By Eleanor J. Bader / Truthout

In her timely book No Is Not Enough: Resisting Trump’s Shock Politics and Winning the World We Need, Naomi Klein calls on us to resist President Trump and the turn to reactionary-right politics in the US.

She also reminds us that, even if we succeed, we will still be left with the conditions that gave rise to Trumpism in the first place.

We’ve got to do more than resist Trump.

She calls us to change the neoliberal paradigm that has guided (or rather, misguided) public and private life for the last four decades in the United States and much of the rest of the world.

This is no small challenge, but without a new way forward, life will become increasingly unlivable.

As I have discussed previously, neoliberalism is a renewal of the 19th century liberalism of laissez faire, free market, unbridled capitalism of the robber baron era. The 20th century social liberalism we are more familiar with is the opposite of that. Born of the crisis of the Great Depression of the 1930s, it accepts the need for an active state to protect ordinary people from the depredations of the market while also regulating and guiding the economy to make capitalism work. That social liberalism, or “social democracy” as it is also called, was the dominant public ideology in the US up through the 1970s.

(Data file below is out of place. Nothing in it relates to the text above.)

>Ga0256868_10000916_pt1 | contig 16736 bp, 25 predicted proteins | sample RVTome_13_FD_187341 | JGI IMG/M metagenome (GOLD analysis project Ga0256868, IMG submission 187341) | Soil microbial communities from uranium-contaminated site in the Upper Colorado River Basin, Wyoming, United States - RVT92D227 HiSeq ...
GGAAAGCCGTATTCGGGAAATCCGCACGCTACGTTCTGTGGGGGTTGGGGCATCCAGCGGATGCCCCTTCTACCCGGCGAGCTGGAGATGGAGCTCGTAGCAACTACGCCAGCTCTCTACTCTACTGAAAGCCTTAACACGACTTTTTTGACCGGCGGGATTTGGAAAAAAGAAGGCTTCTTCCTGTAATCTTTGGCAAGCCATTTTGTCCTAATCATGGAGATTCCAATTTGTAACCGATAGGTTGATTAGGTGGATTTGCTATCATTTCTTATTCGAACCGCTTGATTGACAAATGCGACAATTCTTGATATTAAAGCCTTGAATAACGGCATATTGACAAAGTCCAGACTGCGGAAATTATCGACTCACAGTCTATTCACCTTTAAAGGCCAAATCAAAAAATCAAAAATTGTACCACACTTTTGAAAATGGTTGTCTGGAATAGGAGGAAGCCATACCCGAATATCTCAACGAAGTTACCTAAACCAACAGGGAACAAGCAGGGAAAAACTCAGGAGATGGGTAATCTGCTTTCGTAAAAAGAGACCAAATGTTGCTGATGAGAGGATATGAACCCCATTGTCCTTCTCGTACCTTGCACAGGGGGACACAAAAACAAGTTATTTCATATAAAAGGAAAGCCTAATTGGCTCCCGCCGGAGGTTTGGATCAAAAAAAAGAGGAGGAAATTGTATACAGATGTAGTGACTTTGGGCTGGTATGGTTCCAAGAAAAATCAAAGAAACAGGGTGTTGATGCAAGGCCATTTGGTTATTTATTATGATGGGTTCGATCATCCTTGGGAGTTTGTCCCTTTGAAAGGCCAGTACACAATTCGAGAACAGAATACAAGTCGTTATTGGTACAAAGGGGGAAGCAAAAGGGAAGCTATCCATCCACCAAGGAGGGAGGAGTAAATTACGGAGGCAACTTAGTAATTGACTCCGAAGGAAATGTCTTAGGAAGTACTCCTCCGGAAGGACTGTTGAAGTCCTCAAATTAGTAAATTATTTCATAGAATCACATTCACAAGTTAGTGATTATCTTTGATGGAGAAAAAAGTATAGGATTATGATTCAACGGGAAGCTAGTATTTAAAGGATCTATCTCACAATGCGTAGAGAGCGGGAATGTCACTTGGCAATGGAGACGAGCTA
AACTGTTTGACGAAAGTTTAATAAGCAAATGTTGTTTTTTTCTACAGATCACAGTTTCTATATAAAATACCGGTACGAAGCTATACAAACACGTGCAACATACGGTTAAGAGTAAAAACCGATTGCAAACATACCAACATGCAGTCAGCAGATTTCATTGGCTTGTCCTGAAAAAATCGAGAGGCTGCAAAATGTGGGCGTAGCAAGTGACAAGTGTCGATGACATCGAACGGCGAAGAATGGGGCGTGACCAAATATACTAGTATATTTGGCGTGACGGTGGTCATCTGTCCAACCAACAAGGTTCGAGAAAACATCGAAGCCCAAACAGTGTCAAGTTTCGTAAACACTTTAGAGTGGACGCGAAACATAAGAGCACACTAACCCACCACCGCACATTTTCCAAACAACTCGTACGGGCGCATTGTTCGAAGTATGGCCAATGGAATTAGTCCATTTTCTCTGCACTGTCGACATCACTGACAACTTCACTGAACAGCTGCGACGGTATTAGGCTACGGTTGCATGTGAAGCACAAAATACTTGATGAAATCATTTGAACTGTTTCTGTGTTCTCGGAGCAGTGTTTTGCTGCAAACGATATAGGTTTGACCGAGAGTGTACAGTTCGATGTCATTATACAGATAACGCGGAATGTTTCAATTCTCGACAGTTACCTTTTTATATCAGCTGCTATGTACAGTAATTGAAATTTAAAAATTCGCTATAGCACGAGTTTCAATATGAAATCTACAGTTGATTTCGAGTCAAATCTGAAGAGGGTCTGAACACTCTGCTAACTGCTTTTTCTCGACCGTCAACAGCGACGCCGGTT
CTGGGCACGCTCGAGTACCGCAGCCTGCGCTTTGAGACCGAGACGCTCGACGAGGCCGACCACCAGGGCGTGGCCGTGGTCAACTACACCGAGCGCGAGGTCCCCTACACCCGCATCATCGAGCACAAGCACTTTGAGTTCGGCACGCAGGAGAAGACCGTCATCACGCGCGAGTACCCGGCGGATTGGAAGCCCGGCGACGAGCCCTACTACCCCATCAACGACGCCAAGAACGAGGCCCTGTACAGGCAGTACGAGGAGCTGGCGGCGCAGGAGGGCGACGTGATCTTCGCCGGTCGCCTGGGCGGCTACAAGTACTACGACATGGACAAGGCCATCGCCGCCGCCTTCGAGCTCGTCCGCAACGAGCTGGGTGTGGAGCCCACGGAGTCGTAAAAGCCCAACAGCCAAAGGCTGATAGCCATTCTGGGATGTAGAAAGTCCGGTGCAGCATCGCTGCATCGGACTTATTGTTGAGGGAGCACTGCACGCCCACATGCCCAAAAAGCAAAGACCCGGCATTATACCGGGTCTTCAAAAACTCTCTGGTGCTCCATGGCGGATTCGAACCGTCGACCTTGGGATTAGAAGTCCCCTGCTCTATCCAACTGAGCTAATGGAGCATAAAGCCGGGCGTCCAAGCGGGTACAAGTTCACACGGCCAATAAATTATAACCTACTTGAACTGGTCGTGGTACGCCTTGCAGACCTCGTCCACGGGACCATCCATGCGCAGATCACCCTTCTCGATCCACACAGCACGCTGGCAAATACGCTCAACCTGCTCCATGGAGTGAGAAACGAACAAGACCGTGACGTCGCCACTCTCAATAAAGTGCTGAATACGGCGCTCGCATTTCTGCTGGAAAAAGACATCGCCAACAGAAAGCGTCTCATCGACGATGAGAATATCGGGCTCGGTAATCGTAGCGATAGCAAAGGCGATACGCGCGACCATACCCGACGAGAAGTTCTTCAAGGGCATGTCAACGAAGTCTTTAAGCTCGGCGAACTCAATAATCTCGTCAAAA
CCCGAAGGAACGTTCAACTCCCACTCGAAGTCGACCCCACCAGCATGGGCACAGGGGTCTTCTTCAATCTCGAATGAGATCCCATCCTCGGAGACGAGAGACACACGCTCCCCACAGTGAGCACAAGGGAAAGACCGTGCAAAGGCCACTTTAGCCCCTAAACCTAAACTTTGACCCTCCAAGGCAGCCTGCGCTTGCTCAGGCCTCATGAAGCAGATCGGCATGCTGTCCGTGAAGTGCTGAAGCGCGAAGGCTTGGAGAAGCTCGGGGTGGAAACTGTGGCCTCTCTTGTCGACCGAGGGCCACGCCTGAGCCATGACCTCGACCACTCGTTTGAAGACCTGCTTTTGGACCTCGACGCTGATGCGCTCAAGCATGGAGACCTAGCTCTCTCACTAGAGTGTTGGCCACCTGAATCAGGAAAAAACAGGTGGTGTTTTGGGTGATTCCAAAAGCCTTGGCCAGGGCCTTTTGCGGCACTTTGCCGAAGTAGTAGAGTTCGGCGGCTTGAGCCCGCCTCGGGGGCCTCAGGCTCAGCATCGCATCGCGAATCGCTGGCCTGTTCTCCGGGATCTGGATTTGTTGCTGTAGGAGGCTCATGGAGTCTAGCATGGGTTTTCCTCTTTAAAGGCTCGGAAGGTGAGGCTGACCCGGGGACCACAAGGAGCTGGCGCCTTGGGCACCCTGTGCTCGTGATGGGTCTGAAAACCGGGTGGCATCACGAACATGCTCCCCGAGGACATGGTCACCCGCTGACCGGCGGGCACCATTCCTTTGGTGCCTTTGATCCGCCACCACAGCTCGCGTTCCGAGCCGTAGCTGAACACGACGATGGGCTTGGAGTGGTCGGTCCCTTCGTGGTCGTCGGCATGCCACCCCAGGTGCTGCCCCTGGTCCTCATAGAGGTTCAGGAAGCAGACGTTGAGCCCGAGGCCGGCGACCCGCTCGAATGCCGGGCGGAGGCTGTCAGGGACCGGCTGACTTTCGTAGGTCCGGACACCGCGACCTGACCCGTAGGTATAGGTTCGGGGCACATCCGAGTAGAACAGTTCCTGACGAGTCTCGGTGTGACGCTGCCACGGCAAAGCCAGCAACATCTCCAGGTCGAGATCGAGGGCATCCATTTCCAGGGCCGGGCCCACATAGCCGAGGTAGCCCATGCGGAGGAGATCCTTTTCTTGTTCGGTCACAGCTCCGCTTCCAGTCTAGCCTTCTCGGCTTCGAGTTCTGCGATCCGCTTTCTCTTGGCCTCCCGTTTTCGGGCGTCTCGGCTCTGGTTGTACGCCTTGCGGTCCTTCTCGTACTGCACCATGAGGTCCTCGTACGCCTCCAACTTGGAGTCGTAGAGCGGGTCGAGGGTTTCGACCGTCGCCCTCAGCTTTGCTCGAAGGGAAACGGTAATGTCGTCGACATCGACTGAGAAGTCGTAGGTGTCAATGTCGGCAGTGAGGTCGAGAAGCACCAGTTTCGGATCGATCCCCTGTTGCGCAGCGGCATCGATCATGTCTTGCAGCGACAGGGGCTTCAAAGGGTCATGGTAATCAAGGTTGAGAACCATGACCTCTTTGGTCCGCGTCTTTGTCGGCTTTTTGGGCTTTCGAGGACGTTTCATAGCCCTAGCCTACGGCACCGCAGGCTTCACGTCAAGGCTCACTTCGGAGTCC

But then, with the presidency of Ronald Reagan in the US and Margaret Thatcher’s leadership in the United Kingdom, a new ideology began to eclipse “social democracy.” Rather than seeing the state as the instrument for democratic self-government, this ideology saw government as the source of our problems. In this view, government should just “get out of the way” and let the market direct society.

The dirty little secret that advocates of neoliberalism try to hide from us is that government is still needed to structure markets so they will work for capitalism.

For example, unions must be curtailed since organized workers bargaining collectively distort a free market in labor. Individual workers are to be free to sell their labor as they choose. Powerless as individuals, the “right to work” in reality amounts to a right to work for less. At the same time, investors can organize collectively into corporations and operate freely in the market.

In neoliberalism, grossly unequal power relation between individuals and corporations is ignored or even perpetuated.

This means that neoliberalism favors the interests of corporate capitalism over working people, and that neoliberalism is a project for unbridled capitalism. It is the default position of capital when unrestrained by popular forces.

Neoliberal Government

What is the function of government in a capitalist society?

Naomi Klein has stated the neoliberal answer in clear terms: “governments exist to create the optimal conditions for private interests to maximize their profits and wealth….” It is then claimed by neoliberals that this is in the general interest of society because profits and economic growth benefits everyone — the “trickle-down” myth.

With this agenda, it should not be surprising to find widespread anti-government sentiment among the populace. When government benefits the few at the expense of the many, then government is seen as bad and less government is therefore better. It is precisely due to the anti-democratic character of neoliberal government that both the government itself and the political elite who champion neoliberalism lack legitimacy, as voters declared in the 2016 election.

By contrast, in a genuine social democracy, government is an instrument through which a community promotes the common good.